Contributor:
Alfred Russel Wallace Correspondence Project
Text Online
From:
John Wallace
To:
Mary Ann Wallace (née Greenell)
Date:
7 March 1851
Source of text:
Natural History Museum, London: NHM WP1/3/101
Summary:

Have been surveying mountains in this region of northern California to find better route for completion of our Canal or flume, ten miles from the Stanislaus river. We hiked where “no white man had been... only “Indian trail & the footprints of Grizly [sic] bear and Deer. Found better route for our water, 1500 feet higher up mountain; “a framework of timber will have to be constructed”; we installed a water saw mill at the river, which cuts 10,000 feet of lumber a day. “Our Company...is thought much of in these parts [as] a Great work.” Much water necessary to extract gold, as very little found on surface. Accident with lumber coming down chute unexpectedly and killing a worker; only man that “we had killed on the works.” I had “just time to jump out” of the way.

Contributor:
Alfred Russel Wallace Correspondence Project
Text Online
From:
Richard Spruce
To:
George Bentham
Date:
1 April 1851
Source of text:
Wallace, A. R. (Ed.). (1908). In: Notes of a Botanist on the Amazon and Andes . Vol. 1. London: Macmillan & Co. [pp. 208-211]
Summary:

No summary available.

Contributor:
Alfred Russel Wallace Correspondence Project
Text Online
From:
Henry Walter Bates
To:
Mary Ann Wallace (née Greenell)
Date:
13 June 1851
Source of text:
Natural History Museum, London: NHM WP1/3/22
Summary:

Henry W. Bates conveys to ARW’s mother news of the death of her son Edward (Herbert Edward), ARW’s younger brother, who reached camp while ARW was away upriver. He had contracted yellow fever; Bates was with him, obtained physician’s care, but after a few days Herbert perished from the “black vomit,” the most lethal form of the disease. Bates reports that Herbert was well looked after to the end.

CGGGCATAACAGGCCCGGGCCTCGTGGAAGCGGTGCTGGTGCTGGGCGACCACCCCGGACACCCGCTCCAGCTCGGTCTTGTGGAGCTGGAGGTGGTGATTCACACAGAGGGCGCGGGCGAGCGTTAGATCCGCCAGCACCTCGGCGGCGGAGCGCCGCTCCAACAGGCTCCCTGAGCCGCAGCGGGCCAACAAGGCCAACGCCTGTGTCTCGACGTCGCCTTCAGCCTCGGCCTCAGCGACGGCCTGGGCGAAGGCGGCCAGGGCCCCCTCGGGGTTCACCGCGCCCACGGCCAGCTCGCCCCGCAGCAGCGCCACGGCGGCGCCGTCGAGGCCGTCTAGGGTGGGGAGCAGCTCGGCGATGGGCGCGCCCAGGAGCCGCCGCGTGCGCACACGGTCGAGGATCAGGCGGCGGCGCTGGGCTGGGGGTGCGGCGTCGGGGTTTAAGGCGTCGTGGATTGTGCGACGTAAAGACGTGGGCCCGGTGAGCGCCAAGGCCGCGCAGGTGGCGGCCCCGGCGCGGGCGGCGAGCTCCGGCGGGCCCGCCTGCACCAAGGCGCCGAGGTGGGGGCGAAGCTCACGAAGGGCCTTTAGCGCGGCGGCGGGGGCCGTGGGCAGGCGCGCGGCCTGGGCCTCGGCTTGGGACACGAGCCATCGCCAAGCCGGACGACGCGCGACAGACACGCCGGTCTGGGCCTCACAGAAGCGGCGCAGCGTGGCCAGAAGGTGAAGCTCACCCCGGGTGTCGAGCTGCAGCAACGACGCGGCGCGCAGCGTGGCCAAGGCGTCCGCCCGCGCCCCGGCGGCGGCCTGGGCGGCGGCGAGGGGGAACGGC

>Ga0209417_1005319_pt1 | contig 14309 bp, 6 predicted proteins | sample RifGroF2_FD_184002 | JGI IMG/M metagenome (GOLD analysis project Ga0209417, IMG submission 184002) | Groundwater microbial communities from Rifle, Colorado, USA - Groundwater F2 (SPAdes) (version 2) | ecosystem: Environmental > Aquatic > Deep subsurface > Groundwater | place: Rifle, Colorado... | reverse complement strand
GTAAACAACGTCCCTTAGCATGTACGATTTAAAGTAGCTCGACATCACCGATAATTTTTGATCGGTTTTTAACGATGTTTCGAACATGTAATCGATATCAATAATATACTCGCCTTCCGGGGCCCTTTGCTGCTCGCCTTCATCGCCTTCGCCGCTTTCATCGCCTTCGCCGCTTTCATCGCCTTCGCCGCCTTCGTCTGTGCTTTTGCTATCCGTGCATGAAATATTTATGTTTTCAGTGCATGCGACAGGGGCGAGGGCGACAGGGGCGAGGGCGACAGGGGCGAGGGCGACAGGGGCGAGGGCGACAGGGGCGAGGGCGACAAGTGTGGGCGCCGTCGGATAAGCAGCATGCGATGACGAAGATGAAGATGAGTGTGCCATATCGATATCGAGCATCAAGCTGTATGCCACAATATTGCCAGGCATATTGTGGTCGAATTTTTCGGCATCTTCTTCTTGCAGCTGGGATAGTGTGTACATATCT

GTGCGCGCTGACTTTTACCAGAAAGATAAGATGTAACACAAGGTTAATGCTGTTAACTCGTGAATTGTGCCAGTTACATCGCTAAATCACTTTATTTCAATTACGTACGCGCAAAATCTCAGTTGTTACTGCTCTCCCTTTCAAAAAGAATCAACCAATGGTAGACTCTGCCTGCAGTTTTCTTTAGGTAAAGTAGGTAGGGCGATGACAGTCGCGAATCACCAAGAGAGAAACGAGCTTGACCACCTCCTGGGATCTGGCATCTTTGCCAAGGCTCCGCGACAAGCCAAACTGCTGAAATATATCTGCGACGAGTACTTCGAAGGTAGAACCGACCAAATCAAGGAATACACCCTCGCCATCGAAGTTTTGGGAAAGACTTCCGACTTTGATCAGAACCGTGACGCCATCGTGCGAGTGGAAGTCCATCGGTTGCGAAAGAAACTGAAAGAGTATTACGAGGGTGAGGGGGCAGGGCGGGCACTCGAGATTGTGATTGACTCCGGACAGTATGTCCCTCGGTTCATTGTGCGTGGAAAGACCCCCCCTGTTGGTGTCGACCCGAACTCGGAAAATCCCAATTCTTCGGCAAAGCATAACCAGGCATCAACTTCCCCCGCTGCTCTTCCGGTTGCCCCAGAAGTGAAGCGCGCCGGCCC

Contributor:
Alfred Russel Wallace Correspondence Project
Text Online
From:
John Wallace
To:
Mary Ann Wallace (née Greenell)
Date:
22 June 1851
Source of text:
  • Wallace Family Collection (private collection)
  • Natural History Museum, London: NHM WP1/3/97
Summary:

“Little town of Sonora, Tuolomne County, has grown into a city.” No chance of me “settling down with a Wife” at present. Doing moderately well working in the mines (5-6 dollars a day); working at own company brings no cash, so must hire self out as ordinary miner during slow season; cannot “stand idle in California.” San Francisco had fire on 4th of May “destroying nearly the whole City;” last year Stockton also burned down, “but such is the magical influence of Gold that both Cities are now nearly the same as before.” About a thousand miners live and work in this vicinity.

Contributor:
Alfred Russel Wallace Correspondence Project
Text Online
From:
John Wallace
To:
Mary Ann? Wallace (née Greenell)?